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Interval class

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In musical set theory, an interval class (often abbreviated: ic), also known as unordered pitch-class interval, interval distance, undirected interval, or (completely incorrectly, since this would mean, e.g., that a perfect fourth and a minor second are inversionally equivalent and belong to the same interval class, as would a unison and a tritone) interval mod 6 (Rahn 1980, 29; Whittall 2008, 273–74), is the shortest distance in pitch class space between two unordered pitch classes. For example, the interval class between pitch classes 4 and 9 is 5 because 9 − 4 = 5 is less than 4 − 9 = −5 ≡ 7 (mod 12). See modular arithmetic for more on modulo 12. The largest interval class is 6 since any greater interval n may be reduced to 12 − n.


Use of interval classes

The concept of interval class was created to account for octave, enharmonic, and inversional equivalency.[original research?] Consider, for instance, the following passage:

Octatonic motif

(To hear a MIDI realization, click the following: About this sound 106 KB

In the example above, all four labeled pitch-pairs, or dyads, share a common "intervallic color." In atonal theory, this similarity is denoted by interval class—ic 5, in this case. Tonal theory, however, classifies the four intervals differently: interval 1 as perfect fifth; 2, perfect twelfth; 3, diminished sixth; and 4, perfect fourth. Thus we see that in a dodecaphonic (i.e., chromatic) context, terminology tailored for the analysis of heptatonic (i.e., diatonic) music is often no longer suitable.[original research?]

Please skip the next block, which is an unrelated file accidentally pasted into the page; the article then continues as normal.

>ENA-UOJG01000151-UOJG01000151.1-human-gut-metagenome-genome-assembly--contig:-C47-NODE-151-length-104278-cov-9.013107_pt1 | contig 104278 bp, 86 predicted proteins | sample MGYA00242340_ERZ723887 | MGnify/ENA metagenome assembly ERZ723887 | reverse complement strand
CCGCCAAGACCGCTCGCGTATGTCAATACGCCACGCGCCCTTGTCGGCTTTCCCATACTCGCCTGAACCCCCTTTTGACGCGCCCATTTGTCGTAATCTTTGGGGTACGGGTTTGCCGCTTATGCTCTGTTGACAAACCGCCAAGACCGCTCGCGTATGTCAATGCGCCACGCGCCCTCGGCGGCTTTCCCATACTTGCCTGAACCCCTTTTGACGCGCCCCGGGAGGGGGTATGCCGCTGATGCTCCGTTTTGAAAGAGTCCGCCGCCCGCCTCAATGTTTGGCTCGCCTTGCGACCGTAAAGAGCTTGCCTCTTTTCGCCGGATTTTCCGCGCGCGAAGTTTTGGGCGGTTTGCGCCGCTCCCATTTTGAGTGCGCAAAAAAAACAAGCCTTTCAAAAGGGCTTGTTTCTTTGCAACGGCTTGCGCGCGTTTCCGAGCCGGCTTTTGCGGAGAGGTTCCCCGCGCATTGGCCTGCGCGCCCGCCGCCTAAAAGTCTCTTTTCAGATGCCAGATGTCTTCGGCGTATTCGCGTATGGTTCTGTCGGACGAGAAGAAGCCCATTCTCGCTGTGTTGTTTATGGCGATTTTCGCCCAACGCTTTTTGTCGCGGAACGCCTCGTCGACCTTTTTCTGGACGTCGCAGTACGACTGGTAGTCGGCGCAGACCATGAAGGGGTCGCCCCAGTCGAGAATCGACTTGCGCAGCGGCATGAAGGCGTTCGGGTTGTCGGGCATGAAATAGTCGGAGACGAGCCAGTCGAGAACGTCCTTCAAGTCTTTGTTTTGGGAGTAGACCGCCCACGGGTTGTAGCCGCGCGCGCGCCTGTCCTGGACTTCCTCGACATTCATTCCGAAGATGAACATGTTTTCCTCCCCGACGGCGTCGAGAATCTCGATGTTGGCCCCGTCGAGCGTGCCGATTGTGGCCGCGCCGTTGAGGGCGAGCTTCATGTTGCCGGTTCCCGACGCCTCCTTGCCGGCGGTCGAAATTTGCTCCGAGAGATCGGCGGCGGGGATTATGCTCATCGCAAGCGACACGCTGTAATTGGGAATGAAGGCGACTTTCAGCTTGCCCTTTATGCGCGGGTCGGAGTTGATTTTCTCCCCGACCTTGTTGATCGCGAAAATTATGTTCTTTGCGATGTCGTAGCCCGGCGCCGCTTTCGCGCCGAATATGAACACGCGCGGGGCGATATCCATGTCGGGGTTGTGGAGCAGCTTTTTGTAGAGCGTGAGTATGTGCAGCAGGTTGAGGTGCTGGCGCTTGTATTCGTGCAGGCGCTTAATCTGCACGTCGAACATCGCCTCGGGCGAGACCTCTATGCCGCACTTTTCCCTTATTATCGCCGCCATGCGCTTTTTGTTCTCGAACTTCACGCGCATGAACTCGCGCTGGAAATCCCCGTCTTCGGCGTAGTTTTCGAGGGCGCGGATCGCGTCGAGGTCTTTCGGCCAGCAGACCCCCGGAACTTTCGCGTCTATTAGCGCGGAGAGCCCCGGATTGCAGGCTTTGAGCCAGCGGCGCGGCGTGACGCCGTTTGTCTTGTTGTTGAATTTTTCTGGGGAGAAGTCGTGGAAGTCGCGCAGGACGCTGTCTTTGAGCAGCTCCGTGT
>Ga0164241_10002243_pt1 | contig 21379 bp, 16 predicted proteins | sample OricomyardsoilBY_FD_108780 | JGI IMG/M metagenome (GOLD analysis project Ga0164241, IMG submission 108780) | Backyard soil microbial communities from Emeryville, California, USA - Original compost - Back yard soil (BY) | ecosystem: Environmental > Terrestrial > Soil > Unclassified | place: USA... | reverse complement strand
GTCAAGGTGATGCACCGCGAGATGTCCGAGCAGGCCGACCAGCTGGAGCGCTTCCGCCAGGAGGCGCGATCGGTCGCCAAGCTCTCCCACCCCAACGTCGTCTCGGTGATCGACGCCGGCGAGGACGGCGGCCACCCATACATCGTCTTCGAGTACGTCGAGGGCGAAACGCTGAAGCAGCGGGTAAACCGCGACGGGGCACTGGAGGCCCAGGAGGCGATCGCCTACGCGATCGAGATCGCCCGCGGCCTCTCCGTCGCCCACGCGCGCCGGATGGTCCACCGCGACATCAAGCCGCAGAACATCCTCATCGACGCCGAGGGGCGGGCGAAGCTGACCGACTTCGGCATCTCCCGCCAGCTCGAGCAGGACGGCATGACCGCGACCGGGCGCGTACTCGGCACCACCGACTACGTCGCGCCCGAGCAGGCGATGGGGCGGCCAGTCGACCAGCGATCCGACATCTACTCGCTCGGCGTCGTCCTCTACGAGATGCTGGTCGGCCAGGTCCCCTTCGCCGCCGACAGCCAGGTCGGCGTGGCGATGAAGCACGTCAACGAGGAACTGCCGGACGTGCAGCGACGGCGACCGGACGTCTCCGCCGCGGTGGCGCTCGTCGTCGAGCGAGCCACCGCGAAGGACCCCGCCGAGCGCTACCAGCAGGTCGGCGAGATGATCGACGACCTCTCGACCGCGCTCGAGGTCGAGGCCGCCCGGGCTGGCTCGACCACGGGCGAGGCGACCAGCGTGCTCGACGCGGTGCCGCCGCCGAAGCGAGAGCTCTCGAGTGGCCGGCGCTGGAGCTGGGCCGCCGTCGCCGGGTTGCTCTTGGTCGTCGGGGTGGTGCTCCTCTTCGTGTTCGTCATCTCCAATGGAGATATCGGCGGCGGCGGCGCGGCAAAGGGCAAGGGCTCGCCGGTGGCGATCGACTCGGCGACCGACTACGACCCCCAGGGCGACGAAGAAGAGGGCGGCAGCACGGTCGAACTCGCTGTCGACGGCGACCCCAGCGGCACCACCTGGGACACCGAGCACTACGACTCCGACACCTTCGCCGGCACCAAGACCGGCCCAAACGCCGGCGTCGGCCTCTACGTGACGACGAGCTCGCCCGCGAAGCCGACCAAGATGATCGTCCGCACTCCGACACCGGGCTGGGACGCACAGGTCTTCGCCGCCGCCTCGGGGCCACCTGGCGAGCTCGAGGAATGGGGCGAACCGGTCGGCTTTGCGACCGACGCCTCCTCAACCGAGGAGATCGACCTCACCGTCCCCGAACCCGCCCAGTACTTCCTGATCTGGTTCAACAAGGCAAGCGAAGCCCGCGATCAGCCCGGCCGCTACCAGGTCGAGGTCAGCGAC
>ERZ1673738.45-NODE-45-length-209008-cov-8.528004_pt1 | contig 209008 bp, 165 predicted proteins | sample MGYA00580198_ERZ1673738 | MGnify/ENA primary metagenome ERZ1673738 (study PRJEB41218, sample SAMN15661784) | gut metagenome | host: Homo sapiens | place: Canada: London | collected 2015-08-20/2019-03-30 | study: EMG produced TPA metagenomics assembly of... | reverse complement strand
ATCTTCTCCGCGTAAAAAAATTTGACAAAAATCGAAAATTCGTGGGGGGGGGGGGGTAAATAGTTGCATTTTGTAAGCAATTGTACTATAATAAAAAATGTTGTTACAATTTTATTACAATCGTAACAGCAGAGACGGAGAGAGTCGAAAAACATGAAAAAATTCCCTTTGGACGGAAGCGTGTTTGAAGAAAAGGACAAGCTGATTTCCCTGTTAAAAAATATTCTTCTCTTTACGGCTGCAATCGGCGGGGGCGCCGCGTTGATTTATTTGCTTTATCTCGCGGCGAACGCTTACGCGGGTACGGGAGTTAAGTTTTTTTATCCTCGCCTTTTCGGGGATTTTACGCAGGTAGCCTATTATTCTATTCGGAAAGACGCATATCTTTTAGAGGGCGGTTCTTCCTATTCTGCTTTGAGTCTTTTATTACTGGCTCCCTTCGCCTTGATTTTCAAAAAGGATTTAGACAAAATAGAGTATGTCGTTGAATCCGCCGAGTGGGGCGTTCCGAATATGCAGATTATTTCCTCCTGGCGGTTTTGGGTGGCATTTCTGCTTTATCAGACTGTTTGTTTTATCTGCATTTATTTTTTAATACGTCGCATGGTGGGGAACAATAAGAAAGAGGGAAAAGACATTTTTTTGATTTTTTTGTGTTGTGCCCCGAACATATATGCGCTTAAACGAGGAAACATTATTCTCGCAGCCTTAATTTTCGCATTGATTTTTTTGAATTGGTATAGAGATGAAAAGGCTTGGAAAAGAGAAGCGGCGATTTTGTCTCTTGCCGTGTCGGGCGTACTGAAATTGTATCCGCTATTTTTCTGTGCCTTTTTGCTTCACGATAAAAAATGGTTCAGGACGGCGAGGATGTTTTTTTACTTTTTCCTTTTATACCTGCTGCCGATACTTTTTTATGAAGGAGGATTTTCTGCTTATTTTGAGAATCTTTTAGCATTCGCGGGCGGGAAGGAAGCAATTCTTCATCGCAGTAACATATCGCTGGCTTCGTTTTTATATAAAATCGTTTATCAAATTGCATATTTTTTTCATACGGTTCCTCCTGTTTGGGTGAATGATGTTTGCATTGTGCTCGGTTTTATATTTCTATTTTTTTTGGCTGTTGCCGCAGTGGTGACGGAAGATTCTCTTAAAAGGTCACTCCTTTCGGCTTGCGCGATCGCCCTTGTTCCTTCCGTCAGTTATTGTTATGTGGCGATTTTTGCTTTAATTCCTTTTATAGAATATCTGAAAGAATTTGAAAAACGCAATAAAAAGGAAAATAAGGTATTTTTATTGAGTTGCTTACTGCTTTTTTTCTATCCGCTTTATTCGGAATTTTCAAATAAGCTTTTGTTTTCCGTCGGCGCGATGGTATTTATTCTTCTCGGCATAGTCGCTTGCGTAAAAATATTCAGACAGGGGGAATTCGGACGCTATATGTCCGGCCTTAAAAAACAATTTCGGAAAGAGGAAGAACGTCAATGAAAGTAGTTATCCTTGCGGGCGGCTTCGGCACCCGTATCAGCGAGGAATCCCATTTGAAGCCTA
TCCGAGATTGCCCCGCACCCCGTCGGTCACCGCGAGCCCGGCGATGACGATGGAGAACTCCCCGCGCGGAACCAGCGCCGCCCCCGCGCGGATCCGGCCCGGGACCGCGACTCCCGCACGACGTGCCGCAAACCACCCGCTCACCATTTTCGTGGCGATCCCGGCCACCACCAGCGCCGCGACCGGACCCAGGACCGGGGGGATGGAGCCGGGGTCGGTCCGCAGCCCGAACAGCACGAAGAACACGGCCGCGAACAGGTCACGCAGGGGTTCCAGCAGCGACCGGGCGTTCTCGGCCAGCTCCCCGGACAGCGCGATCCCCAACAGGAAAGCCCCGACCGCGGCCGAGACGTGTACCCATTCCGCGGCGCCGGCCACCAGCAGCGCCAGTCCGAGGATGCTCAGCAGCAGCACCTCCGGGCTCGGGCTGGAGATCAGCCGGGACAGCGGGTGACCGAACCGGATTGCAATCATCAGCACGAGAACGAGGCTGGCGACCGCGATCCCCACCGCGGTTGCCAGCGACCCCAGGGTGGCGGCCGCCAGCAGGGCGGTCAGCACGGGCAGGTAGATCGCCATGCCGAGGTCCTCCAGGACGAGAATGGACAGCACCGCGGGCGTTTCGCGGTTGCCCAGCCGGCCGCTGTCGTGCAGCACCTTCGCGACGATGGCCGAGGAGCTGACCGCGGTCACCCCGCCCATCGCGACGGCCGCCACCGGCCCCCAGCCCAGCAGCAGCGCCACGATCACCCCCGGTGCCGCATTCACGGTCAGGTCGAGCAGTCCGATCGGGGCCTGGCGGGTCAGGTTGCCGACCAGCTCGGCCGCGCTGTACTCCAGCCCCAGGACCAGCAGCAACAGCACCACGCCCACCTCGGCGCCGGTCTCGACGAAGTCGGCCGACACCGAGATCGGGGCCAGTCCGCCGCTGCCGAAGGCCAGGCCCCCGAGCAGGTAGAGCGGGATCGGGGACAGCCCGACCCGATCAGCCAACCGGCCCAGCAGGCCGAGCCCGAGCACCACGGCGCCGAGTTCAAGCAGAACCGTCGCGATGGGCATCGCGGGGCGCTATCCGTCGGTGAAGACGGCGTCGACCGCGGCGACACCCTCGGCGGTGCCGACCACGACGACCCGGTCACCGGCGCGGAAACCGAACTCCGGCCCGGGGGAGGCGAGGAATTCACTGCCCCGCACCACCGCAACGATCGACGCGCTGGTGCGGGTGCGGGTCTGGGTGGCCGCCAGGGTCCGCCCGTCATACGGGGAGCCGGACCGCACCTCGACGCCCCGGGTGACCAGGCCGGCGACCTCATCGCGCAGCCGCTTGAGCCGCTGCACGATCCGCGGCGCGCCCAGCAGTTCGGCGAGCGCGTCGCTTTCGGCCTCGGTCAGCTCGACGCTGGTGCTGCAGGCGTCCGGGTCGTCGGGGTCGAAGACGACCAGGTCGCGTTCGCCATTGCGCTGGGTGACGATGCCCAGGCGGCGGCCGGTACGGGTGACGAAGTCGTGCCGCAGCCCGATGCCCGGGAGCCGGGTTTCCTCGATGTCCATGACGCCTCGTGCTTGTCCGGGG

Incidentally, the example's pitch collection forms an octatonic set.[original research?]

Notation of interval classes

The unordered pitch class interval i (ab) may be defined as

i (a,b) =\text{ the smaller of }i \langle a,b\rangle\text{ and }i \langle b,a\rangle,

where i <ab> is an ordered pitch class interval (Rahn 1980, 28).

While notating unordered intervals with parentheses, as in the example directly above, is perhaps the standard, some theorists, including Robert Morris (1991), prefer to use braces, as in i {a,b}. Both notations are considered acceptable.

Table of interval class equivalencies

Interval Class Table
ic included intervals tonal counterparts
0 0 unison and octave
1 1 and 11 minor 2nd and major 7th
2 2 and 10 major 2nd and minor 7th
3 3 and 9 minor 3rd and major 6th
4 4 and 8 major 3rd and minor 6th
5 5 and 7 perfect 4th and perfect 5th
6 6 augmented 4th and diminished 5th


  • Morris, Robert (1991). Class Notes for Atonal Music Theory. Hanover, NH: Frog Peak Music.
  • Rahn, John (1980). Basic Atonal Theory. ISBN 0-02-873160-3. For forumala definitions only.
  • Whittall, Arnold (2008). The Cambridge Introduction to Serialism. New York: Cambridge University Press. ISBN 978-0-521-68200-8 (pbk).

Further reading

External links

This article is licensed under the GNU Free Documentation License. It uses material from the Wikipedia article "Interval class". Allthough most Wikipedia articles provide accurate information accuracy can not be guaranteed.

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